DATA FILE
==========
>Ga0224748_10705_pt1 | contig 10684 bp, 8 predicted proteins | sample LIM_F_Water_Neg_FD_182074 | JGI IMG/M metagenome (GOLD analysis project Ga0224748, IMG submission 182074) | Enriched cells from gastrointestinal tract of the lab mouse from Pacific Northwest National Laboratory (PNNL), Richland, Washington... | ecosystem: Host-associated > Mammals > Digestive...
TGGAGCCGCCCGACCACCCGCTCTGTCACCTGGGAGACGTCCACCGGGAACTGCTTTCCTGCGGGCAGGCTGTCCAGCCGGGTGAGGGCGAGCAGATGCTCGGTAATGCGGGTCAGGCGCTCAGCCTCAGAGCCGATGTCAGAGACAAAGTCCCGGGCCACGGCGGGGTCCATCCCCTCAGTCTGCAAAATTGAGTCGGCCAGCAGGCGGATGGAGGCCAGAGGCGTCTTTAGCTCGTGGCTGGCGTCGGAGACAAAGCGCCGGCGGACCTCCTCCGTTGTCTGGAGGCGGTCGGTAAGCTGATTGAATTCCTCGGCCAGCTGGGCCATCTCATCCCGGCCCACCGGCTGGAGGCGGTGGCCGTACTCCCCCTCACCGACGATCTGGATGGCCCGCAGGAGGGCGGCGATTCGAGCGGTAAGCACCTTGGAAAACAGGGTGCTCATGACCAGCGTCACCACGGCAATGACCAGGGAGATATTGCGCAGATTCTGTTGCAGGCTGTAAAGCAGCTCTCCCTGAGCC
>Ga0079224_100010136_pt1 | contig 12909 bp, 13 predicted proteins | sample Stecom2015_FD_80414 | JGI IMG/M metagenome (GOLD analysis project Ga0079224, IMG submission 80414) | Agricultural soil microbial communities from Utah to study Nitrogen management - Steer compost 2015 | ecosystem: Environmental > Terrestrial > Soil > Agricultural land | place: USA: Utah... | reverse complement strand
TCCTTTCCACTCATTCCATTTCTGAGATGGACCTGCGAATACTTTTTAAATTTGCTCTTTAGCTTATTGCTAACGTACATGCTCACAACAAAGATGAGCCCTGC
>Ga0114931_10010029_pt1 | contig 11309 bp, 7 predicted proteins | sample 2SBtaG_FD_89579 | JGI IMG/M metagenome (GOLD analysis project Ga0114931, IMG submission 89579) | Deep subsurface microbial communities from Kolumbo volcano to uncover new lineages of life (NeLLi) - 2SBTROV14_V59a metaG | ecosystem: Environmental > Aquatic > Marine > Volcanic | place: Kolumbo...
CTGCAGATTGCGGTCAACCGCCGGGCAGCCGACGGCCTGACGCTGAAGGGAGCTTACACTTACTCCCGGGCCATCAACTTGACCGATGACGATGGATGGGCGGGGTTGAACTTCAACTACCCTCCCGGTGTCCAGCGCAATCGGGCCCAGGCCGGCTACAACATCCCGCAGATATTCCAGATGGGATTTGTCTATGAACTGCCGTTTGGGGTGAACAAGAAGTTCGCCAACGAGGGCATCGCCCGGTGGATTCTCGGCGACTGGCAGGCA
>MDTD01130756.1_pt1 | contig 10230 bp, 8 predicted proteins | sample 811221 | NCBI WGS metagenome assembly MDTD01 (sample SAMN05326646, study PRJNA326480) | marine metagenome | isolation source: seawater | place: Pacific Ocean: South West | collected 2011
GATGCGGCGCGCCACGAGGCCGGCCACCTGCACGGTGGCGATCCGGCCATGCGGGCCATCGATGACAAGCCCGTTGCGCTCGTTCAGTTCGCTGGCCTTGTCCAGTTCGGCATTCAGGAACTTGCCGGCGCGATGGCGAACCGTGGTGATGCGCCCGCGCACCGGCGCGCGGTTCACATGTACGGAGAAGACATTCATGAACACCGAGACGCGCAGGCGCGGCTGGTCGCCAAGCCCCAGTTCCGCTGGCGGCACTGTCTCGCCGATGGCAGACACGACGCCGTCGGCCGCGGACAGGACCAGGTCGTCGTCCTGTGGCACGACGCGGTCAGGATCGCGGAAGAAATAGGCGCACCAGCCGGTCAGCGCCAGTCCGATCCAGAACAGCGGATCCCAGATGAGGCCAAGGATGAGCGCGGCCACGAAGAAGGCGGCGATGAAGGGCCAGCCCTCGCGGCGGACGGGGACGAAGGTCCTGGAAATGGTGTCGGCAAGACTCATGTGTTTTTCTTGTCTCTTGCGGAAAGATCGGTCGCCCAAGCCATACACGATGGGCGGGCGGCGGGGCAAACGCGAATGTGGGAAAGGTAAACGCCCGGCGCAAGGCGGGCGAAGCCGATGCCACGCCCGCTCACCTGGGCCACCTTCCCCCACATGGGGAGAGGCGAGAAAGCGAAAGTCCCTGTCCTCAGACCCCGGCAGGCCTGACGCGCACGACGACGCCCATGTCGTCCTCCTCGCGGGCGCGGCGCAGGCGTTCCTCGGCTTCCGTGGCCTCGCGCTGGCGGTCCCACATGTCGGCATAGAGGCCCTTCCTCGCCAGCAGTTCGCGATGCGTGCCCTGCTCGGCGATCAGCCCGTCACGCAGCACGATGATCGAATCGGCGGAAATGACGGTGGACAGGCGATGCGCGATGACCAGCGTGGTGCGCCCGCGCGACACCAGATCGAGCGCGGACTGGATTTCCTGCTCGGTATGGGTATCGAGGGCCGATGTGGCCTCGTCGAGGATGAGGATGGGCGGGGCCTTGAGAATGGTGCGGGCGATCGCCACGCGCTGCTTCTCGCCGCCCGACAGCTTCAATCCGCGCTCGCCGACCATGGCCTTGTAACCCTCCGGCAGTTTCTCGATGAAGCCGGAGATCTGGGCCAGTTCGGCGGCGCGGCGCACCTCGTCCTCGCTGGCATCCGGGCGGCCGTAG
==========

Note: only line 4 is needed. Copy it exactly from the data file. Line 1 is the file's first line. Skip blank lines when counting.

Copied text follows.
TCCTTTCCACTCATTCCATTTCTGAGATGGACCTGCGAATACTTTTTAAATTTGCTCTTTAGCTTATTGCTAACGTACATGCTCACAACAAAGATGAGCCCTGC